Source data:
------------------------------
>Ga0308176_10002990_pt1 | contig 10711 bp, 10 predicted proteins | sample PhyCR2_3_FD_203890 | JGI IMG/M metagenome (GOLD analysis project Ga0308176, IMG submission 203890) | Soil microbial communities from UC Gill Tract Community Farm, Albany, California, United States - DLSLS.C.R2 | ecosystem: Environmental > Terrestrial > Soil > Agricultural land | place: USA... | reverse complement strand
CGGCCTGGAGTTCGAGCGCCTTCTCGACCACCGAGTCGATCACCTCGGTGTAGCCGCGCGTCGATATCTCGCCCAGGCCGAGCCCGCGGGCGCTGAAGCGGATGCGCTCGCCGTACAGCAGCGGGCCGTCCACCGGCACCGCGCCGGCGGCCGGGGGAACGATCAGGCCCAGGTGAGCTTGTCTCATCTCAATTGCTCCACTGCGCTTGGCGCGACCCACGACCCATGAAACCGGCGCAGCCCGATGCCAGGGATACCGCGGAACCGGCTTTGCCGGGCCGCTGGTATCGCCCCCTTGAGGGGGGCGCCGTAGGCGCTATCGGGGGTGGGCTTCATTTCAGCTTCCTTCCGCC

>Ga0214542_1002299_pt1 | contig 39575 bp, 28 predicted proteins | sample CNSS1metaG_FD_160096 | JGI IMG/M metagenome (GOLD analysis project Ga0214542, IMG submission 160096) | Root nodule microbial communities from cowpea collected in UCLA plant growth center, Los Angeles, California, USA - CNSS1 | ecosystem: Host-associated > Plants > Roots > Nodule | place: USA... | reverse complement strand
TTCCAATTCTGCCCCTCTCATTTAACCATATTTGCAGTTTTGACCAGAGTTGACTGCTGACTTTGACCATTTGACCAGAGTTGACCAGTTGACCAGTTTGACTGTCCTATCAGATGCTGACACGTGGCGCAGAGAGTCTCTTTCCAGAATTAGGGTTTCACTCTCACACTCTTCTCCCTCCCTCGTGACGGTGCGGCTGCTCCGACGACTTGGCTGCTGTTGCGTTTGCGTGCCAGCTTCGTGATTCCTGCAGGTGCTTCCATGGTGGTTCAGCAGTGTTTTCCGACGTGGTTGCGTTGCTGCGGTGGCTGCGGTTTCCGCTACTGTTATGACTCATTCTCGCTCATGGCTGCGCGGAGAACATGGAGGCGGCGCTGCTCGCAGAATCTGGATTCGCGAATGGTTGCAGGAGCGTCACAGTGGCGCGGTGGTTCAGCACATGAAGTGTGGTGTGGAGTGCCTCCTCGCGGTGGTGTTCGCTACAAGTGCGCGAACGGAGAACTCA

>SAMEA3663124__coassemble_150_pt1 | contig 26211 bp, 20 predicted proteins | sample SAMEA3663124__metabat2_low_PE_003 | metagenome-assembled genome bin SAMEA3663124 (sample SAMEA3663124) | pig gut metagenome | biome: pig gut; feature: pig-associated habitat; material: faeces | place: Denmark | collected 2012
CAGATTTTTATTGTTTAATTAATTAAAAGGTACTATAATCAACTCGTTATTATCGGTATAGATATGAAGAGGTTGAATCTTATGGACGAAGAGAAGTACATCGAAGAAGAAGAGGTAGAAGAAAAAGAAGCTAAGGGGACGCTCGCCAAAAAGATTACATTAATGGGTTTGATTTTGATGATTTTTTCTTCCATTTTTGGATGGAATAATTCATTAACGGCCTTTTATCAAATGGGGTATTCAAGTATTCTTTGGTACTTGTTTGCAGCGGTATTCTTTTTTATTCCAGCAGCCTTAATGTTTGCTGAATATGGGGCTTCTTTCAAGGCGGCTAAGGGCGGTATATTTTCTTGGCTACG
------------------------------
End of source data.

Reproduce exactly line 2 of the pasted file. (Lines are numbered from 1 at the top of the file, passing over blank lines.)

CGGCCTGGAGTTCGAGCGCCTTCTCGACCACCGAGTCGATCACCTCGGTGTAGCCGCGCGTCGATATCTCGCCCAGGCCGAGCCCGCGGGCGCTGAAGCGGATGCGCTCGCCGTACAGCAGCGGGCCGTCCACCGGCACCGCGCCGGCGGCCGGGGGAACGATCAGGCCCAGGTGAGCTTGTCTCATCTCAATTGCTCCACTGCGCTTGGCGCGACCCACGACCCATGAAACCGGCGCAGCCCGATGCCAGGGATACCGCGGAACCGGCTTTGCCGGGCCGCTGGTATCGCCCCCTTGAGGGGGGCGCCGTAGGCGCTATCGGGGGTGGGCTTCATTTCAGCTTCCTTCCGCC